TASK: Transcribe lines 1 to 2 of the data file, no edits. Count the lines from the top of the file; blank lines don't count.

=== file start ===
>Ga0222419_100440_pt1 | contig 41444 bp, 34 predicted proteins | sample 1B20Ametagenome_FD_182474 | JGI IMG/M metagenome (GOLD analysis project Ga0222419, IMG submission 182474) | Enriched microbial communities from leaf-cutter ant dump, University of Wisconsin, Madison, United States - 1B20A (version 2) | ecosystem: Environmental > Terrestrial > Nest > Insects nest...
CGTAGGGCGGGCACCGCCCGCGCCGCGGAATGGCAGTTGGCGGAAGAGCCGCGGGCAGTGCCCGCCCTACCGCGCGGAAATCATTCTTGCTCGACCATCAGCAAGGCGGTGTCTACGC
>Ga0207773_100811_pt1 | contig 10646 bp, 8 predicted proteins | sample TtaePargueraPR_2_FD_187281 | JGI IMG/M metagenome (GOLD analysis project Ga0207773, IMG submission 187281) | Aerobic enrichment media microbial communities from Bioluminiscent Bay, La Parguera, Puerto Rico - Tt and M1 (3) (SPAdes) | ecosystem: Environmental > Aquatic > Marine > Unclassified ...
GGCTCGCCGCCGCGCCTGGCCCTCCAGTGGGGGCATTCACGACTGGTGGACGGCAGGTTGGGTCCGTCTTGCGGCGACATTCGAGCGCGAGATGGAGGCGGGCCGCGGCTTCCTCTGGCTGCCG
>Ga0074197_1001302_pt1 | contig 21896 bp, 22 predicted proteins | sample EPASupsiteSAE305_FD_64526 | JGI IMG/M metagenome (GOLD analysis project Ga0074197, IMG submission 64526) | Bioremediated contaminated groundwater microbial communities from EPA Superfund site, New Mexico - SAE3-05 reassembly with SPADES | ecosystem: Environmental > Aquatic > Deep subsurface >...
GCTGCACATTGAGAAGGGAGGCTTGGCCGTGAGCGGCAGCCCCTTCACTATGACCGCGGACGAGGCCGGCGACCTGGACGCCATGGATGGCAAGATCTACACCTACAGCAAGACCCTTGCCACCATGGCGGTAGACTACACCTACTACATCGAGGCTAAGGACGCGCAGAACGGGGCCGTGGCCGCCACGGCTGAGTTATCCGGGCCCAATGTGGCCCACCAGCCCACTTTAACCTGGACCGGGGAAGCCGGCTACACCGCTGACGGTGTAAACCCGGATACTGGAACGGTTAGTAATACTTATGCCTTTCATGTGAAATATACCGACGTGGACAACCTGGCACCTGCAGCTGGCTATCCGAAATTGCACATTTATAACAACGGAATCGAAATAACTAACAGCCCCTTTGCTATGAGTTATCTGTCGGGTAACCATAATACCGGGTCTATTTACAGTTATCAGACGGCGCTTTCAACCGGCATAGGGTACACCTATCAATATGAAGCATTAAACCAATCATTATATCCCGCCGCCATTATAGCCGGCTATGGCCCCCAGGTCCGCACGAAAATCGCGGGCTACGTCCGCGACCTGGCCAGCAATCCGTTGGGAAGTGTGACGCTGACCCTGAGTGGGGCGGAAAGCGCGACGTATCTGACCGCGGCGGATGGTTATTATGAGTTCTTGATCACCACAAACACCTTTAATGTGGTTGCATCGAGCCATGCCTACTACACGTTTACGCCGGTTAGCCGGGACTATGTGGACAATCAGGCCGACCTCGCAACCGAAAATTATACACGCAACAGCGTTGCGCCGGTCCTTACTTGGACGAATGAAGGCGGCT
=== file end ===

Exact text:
>Ga0222419_100440_pt1 | contig 41444 bp, 34 predicted proteins | sample 1B20Ametagenome_FD_182474 | JGI IMG/M metagenome (GOLD analysis project Ga0222419, IMG submission 182474) | Enriched microbial communities from leaf-cutter ant dump, University of Wisconsin, Madison, United States - 1B20A (version 2) | ecosystem: Environmental > Terrestrial > Nest > Insects nest...
CGTAGGGCGGGCACCGCCCGCGCCGCGGAATGGCAGTTGGCGGAAGAGCCGCGGGCAGTGCCCGCCCTACCGCGCGGAAATCATTCTTGCTCGACCATCAGCAAGGCGGTGTCTACGC